Why Carl Albert softball going to state is only part of its first-year head coach’s story

Why Carl Albert softball going to state is only part of its first-year head coach’s story

Jenni Carlson: When the Carl Albert High School softball team secured its spot in the state tournament last week, it was a happy moment for first-year head coach Garrett Wages. But it was made perfect because his wife and his infant daughter were able to be there.

Jenni Carlson

By Jenni Carlson

| Oct 12, 2023, 5:00am CDT

Jenni Carlson

By Jenni Carlson

Oct 12, 2023, 5:00am CDT

MIDWEST CITY — Garrett Wages smiled wide with the regional champion plaque in hand.

His grin had as much to do with the two gals next to him as the hardware. 

When Wages and the Carl Albert High School softball team secured their spot in the state tournament last week, it was a happy moment for the first-year head coach. It was made perfect by his wife, Reagan, and his baby daughter, Breckyn, being there.

They weren’t there the first half of the season.

In April, the Wages learned Reagan was at risk of losing their baby. Months of bedrest followed. Months of worry and prayer, too. They lost a baby a year ago, a little boy they named Rhett.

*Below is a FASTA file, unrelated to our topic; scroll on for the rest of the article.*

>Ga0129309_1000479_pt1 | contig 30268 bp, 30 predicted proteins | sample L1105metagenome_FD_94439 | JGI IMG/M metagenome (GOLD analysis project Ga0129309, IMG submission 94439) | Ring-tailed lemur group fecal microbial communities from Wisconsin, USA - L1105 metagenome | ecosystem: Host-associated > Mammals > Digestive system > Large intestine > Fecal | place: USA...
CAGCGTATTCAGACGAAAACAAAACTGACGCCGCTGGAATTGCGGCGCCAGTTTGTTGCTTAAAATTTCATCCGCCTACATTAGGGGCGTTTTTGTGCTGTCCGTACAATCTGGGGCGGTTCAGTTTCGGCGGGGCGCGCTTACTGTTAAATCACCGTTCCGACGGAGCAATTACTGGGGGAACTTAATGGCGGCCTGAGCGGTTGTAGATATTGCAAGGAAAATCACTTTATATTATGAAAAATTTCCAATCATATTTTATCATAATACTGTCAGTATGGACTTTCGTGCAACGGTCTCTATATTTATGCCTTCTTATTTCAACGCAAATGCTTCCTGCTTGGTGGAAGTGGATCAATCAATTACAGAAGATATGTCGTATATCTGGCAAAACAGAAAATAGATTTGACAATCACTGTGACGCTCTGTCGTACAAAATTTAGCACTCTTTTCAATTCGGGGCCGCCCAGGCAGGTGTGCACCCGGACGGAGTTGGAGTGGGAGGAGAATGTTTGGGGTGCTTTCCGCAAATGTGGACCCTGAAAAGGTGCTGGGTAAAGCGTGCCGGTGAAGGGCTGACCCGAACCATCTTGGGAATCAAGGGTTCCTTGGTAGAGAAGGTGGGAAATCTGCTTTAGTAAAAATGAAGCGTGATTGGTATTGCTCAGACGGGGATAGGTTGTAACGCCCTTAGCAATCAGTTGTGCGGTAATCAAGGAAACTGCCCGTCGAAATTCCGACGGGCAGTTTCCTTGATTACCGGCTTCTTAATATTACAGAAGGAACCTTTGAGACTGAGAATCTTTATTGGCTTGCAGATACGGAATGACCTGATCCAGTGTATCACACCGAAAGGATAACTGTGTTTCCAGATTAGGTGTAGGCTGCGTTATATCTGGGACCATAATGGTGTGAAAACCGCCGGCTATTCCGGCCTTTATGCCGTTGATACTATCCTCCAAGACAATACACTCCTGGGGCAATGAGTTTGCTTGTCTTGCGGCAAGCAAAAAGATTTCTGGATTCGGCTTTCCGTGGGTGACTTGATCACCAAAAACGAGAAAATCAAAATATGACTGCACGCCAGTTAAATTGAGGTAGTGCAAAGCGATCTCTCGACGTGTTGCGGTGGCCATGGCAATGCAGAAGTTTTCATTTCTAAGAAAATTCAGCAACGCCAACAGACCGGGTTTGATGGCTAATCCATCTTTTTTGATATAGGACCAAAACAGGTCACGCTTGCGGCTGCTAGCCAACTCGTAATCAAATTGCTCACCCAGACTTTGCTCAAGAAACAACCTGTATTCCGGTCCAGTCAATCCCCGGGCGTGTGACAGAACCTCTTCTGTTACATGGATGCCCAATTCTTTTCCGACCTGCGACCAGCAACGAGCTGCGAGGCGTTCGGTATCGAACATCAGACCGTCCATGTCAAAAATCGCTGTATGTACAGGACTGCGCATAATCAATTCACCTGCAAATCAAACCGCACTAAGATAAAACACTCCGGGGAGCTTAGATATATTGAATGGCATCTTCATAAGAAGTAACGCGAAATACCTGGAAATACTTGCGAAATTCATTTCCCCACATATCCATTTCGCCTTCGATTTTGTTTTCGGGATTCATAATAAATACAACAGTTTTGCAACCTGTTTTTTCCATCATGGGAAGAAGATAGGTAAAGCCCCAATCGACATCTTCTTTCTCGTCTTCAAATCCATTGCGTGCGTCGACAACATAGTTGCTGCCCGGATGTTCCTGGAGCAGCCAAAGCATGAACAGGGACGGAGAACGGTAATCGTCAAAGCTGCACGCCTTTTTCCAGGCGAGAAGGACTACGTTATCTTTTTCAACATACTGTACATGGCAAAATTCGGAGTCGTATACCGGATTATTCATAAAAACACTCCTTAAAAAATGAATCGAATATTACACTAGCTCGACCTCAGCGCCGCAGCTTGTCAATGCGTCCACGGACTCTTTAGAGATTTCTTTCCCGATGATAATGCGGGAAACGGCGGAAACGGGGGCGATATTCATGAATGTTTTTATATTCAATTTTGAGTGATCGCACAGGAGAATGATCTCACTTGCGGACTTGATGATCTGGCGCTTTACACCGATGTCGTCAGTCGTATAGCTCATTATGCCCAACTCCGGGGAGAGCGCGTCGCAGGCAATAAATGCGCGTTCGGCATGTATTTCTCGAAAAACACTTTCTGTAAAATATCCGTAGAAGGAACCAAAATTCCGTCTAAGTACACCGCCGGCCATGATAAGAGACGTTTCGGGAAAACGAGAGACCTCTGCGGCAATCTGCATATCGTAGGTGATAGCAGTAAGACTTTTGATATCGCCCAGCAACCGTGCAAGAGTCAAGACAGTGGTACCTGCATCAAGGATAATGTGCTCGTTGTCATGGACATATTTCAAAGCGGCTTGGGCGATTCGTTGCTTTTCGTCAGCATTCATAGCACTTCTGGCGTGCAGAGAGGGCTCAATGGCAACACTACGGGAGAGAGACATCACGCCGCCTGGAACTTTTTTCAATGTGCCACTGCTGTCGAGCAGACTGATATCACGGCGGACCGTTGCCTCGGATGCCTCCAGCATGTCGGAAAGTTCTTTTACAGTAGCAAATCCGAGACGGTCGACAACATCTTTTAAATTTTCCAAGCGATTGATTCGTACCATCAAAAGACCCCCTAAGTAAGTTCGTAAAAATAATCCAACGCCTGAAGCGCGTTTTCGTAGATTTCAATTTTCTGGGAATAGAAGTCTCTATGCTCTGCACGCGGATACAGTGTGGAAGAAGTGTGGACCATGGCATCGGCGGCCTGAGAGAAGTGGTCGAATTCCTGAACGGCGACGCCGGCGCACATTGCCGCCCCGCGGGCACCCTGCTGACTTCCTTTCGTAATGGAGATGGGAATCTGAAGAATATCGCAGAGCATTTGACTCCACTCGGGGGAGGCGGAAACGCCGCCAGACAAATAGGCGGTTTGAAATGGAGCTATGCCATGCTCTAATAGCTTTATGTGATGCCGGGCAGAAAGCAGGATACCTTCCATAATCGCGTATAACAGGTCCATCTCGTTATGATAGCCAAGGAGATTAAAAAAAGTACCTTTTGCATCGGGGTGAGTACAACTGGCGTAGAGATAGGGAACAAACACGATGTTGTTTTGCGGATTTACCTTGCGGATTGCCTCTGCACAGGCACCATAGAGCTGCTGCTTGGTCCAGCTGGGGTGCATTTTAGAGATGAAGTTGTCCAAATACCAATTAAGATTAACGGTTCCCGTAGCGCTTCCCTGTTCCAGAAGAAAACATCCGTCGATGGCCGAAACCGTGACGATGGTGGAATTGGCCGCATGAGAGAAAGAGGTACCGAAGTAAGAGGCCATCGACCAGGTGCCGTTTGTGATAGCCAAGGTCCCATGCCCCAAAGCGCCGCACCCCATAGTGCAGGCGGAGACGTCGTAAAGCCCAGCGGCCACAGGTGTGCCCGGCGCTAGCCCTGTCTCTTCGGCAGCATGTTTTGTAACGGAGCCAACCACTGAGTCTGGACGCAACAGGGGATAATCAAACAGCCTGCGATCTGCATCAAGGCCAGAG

“I thought about just not even coaching the first year just because of everything that was happening,” Garrett said.

But Thursday afternoon, the entire Wages family will be there for Carl Albert’s opener at the Class 5A state softball tournament. How they got to this point is a testament to not only love and faith but also their community.

‘Just the best moment ever’

Reagan and Garrett Wages found out they were pregnant in Januar. Because they lost their first baby, Garrett told Reagan that he would go to every appointment, every check-up.

When they went to her 16-week appointment in April, the doctor came back with alarming news: Reagan was dilated to half a centimeter.

They might lose the baby.